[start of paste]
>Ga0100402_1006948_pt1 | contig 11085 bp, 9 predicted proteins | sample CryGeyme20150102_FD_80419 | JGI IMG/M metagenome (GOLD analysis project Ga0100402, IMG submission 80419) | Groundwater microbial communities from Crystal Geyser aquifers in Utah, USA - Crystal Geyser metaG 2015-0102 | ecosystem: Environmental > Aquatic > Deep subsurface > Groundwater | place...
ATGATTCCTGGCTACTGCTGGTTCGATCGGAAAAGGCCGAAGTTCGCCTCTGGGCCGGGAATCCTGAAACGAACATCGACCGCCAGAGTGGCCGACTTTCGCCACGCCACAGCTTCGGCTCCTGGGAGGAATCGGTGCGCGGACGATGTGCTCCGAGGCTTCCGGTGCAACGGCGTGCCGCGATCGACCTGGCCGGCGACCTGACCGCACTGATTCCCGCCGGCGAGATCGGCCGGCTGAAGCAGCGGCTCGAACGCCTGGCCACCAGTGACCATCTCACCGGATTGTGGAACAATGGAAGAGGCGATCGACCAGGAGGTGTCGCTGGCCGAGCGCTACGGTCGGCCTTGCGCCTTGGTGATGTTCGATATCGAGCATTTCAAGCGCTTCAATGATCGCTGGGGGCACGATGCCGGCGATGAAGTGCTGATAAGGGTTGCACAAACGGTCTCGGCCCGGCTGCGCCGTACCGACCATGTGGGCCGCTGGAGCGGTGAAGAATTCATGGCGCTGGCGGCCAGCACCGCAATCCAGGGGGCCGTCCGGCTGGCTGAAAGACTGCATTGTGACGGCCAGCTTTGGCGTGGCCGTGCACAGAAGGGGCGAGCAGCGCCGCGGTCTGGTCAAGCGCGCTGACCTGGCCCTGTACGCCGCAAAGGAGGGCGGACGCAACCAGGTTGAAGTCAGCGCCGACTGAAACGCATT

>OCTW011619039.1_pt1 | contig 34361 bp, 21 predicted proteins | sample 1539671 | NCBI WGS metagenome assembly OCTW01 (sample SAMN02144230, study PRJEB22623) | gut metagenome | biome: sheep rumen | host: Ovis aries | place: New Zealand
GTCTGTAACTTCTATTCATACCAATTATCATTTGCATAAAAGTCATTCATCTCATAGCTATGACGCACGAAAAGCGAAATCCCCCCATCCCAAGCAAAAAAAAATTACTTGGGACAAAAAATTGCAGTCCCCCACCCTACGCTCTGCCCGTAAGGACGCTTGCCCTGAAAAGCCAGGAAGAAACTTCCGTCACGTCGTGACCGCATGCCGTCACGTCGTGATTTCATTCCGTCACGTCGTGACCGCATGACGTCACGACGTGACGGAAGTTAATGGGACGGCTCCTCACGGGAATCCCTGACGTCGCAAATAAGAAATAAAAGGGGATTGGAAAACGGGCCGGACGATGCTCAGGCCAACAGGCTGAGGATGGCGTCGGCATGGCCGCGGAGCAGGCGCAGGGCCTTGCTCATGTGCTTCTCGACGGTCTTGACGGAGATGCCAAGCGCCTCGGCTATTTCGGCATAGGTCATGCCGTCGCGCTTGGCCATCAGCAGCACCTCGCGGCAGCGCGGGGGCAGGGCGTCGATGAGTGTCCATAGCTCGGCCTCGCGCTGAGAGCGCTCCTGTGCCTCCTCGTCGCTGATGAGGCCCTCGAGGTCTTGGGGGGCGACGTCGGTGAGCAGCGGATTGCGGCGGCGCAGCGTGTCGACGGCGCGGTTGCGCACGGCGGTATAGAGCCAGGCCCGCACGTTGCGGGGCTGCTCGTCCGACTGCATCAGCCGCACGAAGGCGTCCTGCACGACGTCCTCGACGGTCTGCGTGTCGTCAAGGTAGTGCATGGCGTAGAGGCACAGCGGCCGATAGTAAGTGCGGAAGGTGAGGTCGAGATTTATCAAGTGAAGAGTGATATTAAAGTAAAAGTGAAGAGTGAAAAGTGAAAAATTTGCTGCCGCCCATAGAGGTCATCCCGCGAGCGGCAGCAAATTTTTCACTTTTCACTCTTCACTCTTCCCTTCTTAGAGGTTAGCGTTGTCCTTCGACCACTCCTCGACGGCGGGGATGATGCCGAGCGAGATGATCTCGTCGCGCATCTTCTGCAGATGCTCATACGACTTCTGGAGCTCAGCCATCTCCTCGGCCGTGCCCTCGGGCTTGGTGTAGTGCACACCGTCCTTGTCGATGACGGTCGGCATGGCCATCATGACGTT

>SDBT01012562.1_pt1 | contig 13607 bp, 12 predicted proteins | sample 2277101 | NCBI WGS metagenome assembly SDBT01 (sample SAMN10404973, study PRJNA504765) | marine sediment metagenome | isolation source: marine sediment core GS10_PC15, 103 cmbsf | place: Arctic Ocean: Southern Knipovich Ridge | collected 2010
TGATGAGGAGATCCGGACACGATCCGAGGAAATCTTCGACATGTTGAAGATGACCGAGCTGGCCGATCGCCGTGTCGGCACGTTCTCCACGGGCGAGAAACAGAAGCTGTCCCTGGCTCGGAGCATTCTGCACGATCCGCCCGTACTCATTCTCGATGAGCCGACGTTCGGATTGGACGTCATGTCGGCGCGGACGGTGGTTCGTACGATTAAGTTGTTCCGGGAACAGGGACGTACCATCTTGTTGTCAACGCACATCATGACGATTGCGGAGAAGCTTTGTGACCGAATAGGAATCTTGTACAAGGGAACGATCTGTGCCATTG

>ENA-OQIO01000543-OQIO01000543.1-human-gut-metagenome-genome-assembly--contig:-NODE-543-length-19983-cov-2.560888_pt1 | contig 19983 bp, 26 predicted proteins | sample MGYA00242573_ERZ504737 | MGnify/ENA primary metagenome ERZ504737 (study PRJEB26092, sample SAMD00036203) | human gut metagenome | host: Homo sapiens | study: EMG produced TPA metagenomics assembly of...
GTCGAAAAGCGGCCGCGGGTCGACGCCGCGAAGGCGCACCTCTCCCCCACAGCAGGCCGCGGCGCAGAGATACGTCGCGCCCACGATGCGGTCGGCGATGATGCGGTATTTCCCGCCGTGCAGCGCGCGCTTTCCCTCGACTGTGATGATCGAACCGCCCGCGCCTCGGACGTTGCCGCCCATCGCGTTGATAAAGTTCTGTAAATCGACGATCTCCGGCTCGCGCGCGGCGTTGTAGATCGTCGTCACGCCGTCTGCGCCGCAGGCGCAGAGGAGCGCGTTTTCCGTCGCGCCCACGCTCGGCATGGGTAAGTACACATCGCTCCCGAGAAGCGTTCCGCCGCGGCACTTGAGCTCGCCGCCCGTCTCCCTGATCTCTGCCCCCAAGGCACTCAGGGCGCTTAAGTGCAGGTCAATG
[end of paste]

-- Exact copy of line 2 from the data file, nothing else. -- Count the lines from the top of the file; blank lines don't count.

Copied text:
ATGATTCCTGGCTACTGCTGGTTCGATCGGAAAAGGCCGAAGTTCGCCTCTGGGCCGGGAATCCTGAAACGAACATCGACCGCCAGAGTGGCCGACTTTCGCCACGCCACAGCTTCGGCTCCTGGGAGGAATCGGTGCGCGGACGATGTGCTCCGAGGCTTCCGGTGCAACGGCGTGCCGCGATCGACCTGGCCGGCGACCTGACCGCACTGATTCCCGCCGGCGAGATCGGCCGGCTGAAGCAGCGGCTCGAACGCCTGGCCACCAGTGACCATCTCACCGGATTGTGGAACAATGGAAGAGGCGATCGACCAGGAGGTGTCGCTGGCCGAGCGCTACGGTCGGCCTTGCGCCTTGGTGATGTTCGATATCGAGCATTTCAAGCGCTTCAATGATCGCTGGGGGCACGATGCCGGCGATGAAGTGCTGATAAGGGTTGCACAAACGGTCTCGGCCCGGCTGCGCCGTACCGACCATGTGGGCCGCTGGAGCGGTGAAGAATTCATGGCGCTGGCGGCCAGCACCGCAATCCAGGGGGCCGTCCGGCTGGCTGAAAGACTGCATTGTGACGGCCAGCTTTGGCGTGGCCGTGCACAGAAGGGGCGAGCAGCGCCGCGGTCTGGTCAAGCGCGCTGACCTGGCCCTGTACGCCGCAAAGGAGGGCGGACGCAACCAGGTTGAAGTCAGCGCCGACTGAAACGCATT